Sunday, December 4, 2016

The Unlikely Apostle Pt. 4: “The Fellowship of His Sufferings…”

Anything that is truly wonderful in our lives is going to come with its share of difficulties. Seeking to graduate from college, being married, parenting children, working in ministry… each of these amazing endeavors have a way of bringing us to our wits end at times.

At various points in my life, I’ve found myself crying out to God, “I don’t know how I can keep going on like this!”

I think part of the reason for these breaking points is due to TV programs and movies, which have convinced some part of my subconscious that tension is supposed to be resolved in 23 minutes, or an-hour-and-a-half if it’s a really intense situation. Another variable that has subtly shaped my worldview has been a steady, low-grade dose of teaching throughout my life that Christians are not actually blessed when we suffer for righteousness.

We always feel blessed when we win, blessed when we’re first, blessed when we’re promoted, blessed when we’re adored, blessed when we’re full, blessed when we’re happy, blessed when we buy new things, and blessed when we’re safe.

Conversely, we struggle to feel blessed when we’re defeated, blessed when we’re last, blessed when we lose a job, blessed when we’re hated, blessed when we’re hungry, blessed when we are mourning, blessed when we are broke, and blessed when we are attacked.

Like the Apostles in the gospels, we struggle to believe the simple words of Christ about suffering.

However, have you noticed the radical shift that happened in the Apostles’ lives after Pentecost? Have you observed the drastic change in their approach toward suffering after the Holy Spirit came on them in power?

Before Pentecost, they are passionate about avoiding personal suffering, and quite willing to cause the enemies of God to suffer. After Pentecost, though, they hold prayer meetings where they praise God for the opportunity to suffer for Him and see enemies of the cross become believers as a result.

The Apostle Paul seems to have actually sought out opportunities to suffer for Christ from time to time. He even bragged about the extensive horrors he experienced for the cause of the gospel.

Paul explains his perspective on suffering for Christ in Philippians 3.

I count all things to be loss in view of the surpassing value of knowing Christ Jesus my Lord, for whom I have suffered the loss of all things, and count them but rubbish so that I may gain Christ, and may be found in Him, not having a righteousness of my own derived from the Law, but that which is through faith in Christ, the righteousness which comes from God on the basis of faith, that I may know Him and the power of His resurrection and the fellowship of His sufferings, being conformed to His death; in order that I may attain to the resurrection from the dead.Philippians 3:8-11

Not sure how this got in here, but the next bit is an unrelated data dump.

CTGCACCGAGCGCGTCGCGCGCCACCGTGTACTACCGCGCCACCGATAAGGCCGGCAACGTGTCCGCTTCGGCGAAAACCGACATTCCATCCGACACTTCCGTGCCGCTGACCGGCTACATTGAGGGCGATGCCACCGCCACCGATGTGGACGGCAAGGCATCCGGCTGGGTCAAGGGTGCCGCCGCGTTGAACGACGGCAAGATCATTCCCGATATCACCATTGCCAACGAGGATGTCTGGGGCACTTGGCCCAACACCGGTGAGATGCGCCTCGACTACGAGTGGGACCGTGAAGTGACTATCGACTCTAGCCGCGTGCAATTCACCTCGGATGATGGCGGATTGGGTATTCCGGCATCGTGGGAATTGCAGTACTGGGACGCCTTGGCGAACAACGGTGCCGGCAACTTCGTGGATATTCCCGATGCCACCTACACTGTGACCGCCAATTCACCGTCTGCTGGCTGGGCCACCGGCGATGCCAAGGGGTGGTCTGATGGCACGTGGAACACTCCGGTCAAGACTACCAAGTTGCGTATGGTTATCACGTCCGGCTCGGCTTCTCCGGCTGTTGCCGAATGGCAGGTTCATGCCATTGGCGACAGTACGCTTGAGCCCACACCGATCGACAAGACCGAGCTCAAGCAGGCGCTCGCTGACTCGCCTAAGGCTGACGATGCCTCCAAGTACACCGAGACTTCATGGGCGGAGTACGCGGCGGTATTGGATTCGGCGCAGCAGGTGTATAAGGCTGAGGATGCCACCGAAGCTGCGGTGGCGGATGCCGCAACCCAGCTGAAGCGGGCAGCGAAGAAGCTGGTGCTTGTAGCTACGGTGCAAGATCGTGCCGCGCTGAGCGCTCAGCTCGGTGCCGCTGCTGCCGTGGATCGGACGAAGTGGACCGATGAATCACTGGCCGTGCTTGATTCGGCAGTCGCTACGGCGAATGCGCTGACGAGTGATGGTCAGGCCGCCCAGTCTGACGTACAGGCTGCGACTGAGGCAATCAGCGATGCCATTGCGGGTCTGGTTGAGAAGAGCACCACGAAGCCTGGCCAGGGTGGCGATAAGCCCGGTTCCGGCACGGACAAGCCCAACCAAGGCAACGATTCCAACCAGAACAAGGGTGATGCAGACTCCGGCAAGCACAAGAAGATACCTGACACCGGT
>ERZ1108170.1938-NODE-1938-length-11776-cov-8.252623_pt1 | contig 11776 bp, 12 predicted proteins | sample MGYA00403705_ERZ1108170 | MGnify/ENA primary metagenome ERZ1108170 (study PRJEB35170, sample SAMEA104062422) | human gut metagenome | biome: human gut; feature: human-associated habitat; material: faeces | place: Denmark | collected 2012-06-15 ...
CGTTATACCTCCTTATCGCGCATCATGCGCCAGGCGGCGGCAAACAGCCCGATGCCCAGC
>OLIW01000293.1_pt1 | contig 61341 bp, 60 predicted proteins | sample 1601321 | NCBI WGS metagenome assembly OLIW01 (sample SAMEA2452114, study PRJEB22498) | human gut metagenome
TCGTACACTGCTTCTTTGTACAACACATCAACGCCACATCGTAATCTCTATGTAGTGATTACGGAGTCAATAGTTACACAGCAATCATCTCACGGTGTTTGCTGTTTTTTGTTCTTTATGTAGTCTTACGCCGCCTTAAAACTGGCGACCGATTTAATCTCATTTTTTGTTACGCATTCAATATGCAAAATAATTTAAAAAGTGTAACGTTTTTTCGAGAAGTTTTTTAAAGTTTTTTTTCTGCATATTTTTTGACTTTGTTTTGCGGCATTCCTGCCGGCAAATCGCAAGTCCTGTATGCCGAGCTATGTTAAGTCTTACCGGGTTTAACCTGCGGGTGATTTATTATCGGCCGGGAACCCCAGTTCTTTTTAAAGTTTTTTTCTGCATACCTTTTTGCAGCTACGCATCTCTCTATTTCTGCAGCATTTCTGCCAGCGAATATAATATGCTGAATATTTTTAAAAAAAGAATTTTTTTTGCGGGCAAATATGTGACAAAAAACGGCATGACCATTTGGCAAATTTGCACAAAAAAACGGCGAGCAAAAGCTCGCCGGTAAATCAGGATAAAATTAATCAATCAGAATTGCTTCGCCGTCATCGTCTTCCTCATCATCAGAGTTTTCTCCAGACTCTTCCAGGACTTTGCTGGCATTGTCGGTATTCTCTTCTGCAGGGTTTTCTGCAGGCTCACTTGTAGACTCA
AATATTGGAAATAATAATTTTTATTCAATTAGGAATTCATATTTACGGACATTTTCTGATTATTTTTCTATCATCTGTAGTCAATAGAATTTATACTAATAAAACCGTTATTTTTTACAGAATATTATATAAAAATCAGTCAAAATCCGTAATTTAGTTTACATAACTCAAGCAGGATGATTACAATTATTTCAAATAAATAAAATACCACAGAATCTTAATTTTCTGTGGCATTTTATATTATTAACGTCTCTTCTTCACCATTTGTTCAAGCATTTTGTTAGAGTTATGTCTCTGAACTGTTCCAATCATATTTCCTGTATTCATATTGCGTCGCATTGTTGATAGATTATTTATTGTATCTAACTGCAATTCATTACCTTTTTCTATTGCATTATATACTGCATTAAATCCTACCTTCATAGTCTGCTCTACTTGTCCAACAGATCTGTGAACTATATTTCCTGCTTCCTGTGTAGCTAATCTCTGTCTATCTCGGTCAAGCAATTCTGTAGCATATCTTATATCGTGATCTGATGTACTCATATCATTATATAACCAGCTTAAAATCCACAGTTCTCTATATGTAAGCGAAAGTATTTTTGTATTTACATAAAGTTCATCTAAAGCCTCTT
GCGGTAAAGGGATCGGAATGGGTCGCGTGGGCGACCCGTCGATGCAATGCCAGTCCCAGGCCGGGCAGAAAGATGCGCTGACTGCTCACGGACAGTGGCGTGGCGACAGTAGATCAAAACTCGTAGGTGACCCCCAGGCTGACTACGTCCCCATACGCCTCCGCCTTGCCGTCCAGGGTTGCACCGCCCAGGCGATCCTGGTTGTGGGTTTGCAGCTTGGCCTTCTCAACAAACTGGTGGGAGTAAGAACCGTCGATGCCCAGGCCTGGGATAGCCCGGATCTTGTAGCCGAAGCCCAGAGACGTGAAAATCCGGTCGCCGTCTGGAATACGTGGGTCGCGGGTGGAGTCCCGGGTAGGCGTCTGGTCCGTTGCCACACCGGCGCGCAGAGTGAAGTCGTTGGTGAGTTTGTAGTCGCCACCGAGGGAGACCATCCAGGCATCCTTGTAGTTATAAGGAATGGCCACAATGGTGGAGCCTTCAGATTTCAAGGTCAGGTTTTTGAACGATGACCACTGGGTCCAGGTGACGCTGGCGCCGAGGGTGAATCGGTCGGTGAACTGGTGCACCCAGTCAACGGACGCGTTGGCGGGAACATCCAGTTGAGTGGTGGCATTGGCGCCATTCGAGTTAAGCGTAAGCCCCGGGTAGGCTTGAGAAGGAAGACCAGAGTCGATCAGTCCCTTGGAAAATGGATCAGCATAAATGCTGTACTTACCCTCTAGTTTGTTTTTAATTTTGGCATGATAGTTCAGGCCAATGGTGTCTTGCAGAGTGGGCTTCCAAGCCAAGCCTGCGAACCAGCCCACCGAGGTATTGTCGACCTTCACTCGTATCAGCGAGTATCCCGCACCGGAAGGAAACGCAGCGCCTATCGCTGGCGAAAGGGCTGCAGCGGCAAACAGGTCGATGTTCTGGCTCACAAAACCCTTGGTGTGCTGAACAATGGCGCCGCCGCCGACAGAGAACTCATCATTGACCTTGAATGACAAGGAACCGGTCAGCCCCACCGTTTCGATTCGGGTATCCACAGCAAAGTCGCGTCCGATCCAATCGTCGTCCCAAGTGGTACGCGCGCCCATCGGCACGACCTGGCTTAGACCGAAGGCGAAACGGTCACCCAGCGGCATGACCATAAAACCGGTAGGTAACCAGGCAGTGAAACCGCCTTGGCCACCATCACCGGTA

According to Paul, there is a certain fellowship, a partnership, a communion we experience with Jesus when we suffer for Him. According to Paul, suffering for our Lord is one of the primary ways we get to know Him better. And the early Christians believed in the same path toward partaking in these Christological blessings.

True knowledge, then, consists in the understanding of Christ. Paul terms this the wisdom of God hidden in a mystery, which, “the natural man will not receive,” the doctrine of the cross. … For the truth is unsophisticated… as the same apostle declares, being easy to comprehend by those who are obedient. For it renders us likened to Christ, if we experience “the power of His resurrection and the fellowship of His sufferings.” … For truly the first thing is to deny one’s self and to follow Christ; and those who do this are borne onward to perfection, having fulfilled all their Teacher’s will, becoming sons of God by spiritual regeneration, and heirs of the kingdom of heaven. – Irenaeus 180CE, Volume 1, p. 969 [CD-ROM]

If we experience fellowship with Christ through suffering with Him, the first thing we must do is deny ourselves, pick up our cross and follow Him. We must crucify our fleshly desires and choose the Spirit. Our flesh naturally avoids suffering and seeks the broad, easy road, which ultimately leads to destruction. The Spirit, which yearns for us to commune with Jesus, calls us to love Jesus and obey His voice by His power, even if it seems foolish to us at first.

Winning feels good. So does receiving a promotion, being applauded, gorging ourselves at Thanksgiving, and sleeping at night without any fear of having our houses broken into. But sometimes, good is the greatest enemy of the best.

Paul met Jesus. Paul saw the glory of God. Paul was caught up into the third heaven. And Paul came back saying that all the good things of this world are a four-letter-word compared to the greatness of knowing Jesus Christ our Lord.

Times of suffering may bring us to our wits end. That’s true. But perhaps we can reframe those breaking points as opportunities to fellowship with Jesus like we couldn’t otherwise. Perhaps they are opportunities to know Christ and find joy, hope and peace that actually do surpass understanding.

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